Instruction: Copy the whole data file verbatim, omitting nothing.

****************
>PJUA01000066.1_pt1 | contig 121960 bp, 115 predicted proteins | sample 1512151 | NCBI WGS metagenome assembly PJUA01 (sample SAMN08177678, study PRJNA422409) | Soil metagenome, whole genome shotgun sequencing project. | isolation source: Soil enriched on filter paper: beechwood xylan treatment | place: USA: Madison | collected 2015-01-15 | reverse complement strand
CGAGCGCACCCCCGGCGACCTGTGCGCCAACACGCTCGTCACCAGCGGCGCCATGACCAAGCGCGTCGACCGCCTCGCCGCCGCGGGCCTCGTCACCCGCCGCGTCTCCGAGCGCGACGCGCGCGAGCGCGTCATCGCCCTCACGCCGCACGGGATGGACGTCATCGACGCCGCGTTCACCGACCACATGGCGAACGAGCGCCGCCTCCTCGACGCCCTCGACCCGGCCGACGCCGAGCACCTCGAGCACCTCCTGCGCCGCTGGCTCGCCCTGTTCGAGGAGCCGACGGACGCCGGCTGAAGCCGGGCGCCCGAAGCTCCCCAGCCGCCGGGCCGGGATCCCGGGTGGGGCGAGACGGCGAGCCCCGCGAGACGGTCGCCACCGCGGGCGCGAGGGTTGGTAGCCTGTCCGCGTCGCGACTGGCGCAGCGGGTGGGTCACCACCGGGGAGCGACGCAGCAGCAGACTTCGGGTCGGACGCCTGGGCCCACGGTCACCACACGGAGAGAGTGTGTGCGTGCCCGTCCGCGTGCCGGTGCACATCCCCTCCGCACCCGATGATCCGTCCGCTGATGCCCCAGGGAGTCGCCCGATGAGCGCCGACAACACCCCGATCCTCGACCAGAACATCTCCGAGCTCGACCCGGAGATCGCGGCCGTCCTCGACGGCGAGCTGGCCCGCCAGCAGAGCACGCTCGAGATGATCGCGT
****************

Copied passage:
>PJUA01000066.1_pt1 | contig 121960 bp, 115 predicted proteins | sample 1512151 | NCBI WGS metagenome assembly PJUA01 (sample SAMN08177678, study PRJNA422409) | Soil metagenome, whole genome shotgun sequencing project. | isolation source: Soil enriched on filter paper: beechwood xylan treatment | place: USA: Madison | collected 2015-01-15 | reverse complement strand
CGAGCGCACCCCCGGCGACCTGTGCGCCAACACGCTCGTCACCAGCGGCGCCATGACCAAGCGCGTCGACCGCCTCGCCGCCGCGGGCCTCGTCACCCGCCGCGTCTCCGAGCGCGACGCGCGCGAGCGCGTCATCGCCCTCACGCCGCACGGGATGGACGTCATCGACGCCGCGTTCACCGACCACATGGCGAACGAGCGCCGCCTCCTCGACGCCCTCGACCCGGCCGACGCCGAGCACCTCGAGCACCTCCTGCGCCGCTGGCTCGCCCTGTTCGAGGAGCCGACGGACGCCGGCTGAAGCCGGGCGCCCGAAGCTCCCCAGCCGCCGGGCCGGGATCCCGGGTGGGGCGAGACGGCGAGCCCCGCGAGACGGTCGCCACCGCGGGCGCGAGGGTTGGTAGCCTGTCCGCGTCGCGACTGGCGCAGCGGGTGGGTCACCACCGGGGAGCGACGCAGCAGCAGACTTCGGGTCGGACGCCTGGGCCCACGGTCACCACACGGAGAGAGTGTGTGCGTGCCCGTCCGCGTGCCGGTGCACATCCCCTCCGCACCCGATGATCCGTCCGCTGATGCCCCAGGGAGTCGCCCGATGAGCGCCGACAACACCCCGATCCTCGACCAGAACATCTCCGAGCTCGACCCGGAGATCGCGGCCGTCCTCGACGGCGAGCTGGCCCGCCAGCAGAGCACGCTCGAGATGATCGCGT